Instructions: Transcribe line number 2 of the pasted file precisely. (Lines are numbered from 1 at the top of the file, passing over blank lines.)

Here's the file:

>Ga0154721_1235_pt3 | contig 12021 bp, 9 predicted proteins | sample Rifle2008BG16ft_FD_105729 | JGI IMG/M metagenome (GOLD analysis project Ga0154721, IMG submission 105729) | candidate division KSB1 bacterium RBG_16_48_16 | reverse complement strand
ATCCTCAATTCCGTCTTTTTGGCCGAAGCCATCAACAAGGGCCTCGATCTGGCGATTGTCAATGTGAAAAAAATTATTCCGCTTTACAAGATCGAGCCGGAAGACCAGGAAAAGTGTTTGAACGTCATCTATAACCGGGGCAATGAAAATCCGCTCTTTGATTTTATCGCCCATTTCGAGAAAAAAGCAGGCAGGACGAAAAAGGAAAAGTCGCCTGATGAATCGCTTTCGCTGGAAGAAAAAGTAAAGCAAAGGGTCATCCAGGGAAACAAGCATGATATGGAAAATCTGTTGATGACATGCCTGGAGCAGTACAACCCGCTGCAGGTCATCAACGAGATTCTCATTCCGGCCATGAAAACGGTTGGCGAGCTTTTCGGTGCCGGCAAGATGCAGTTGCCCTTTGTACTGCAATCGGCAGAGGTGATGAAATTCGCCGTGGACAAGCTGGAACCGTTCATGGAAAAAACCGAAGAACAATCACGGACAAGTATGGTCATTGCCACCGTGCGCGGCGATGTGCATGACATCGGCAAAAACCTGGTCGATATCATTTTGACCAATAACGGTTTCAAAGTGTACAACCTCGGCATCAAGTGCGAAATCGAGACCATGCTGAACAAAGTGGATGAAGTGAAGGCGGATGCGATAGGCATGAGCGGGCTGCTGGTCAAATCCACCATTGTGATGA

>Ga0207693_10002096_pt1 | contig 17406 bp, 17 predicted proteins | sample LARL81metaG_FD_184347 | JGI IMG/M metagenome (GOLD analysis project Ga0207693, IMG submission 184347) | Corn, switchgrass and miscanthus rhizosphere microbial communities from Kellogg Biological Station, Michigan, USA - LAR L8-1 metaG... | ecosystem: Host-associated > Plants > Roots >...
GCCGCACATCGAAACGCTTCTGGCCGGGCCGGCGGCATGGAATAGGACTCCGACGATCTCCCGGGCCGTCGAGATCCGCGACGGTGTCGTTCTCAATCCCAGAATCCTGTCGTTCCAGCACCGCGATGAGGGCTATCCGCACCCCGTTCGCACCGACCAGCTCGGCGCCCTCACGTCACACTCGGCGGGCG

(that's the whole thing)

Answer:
ATCCTCAATTCCGTCTTTTTGGCCGAAGCCATCAACAAGGGCCTCGATCTGGCGATTGTCAATGTGAAAAAAATTATTCCGCTTTACAAGATCGAGCCGGAAGACCAGGAAAAGTGTTTGAACGTCATCTATAACCGGGGCAATGAAAATCCGCTCTTTGATTTTATCGCCCATTTCGAGAAAAAAGCAGGCAGGACGAAAAAGGAAAAGTCGCCTGATGAATCGCTTTCGCTGGAAGAAAAAGTAAAGCAAAGGGTCATCCAGGGAAACAAGCATGATATGGAAAATCTGTTGATGACATGCCTGGAGCAGTACAACCCGCTGCAGGTCATCAACGAGATTCTCATTCCGGCCATGAAAACGGTTGGCGAGCTTTTCGGTGCCGGCAAGATGCAGTTGCCCTTTGTACTGCAATCGGCAGAGGTGATGAAATTCGCCGTGGACAAGCTGGAACCGTTCATGGAAAAAACCGAAGAACAATCACGGACAAGTATGGTCATTGCCACCGTGCGCGGCGATGTGCATGACATCGGCAAAAACCTGGTCGATATCATTTTGACCAATAACGGTTTCAAAGTGTACAACCTCGGCATCAAGTGCGAAATCGAGACCATGCTGAACAAAGTGGATGAAGTGAAGGCGGATGCGATAGGCATGAGCGGGCTGCTGGTCAAATCCACCATTGTGATGA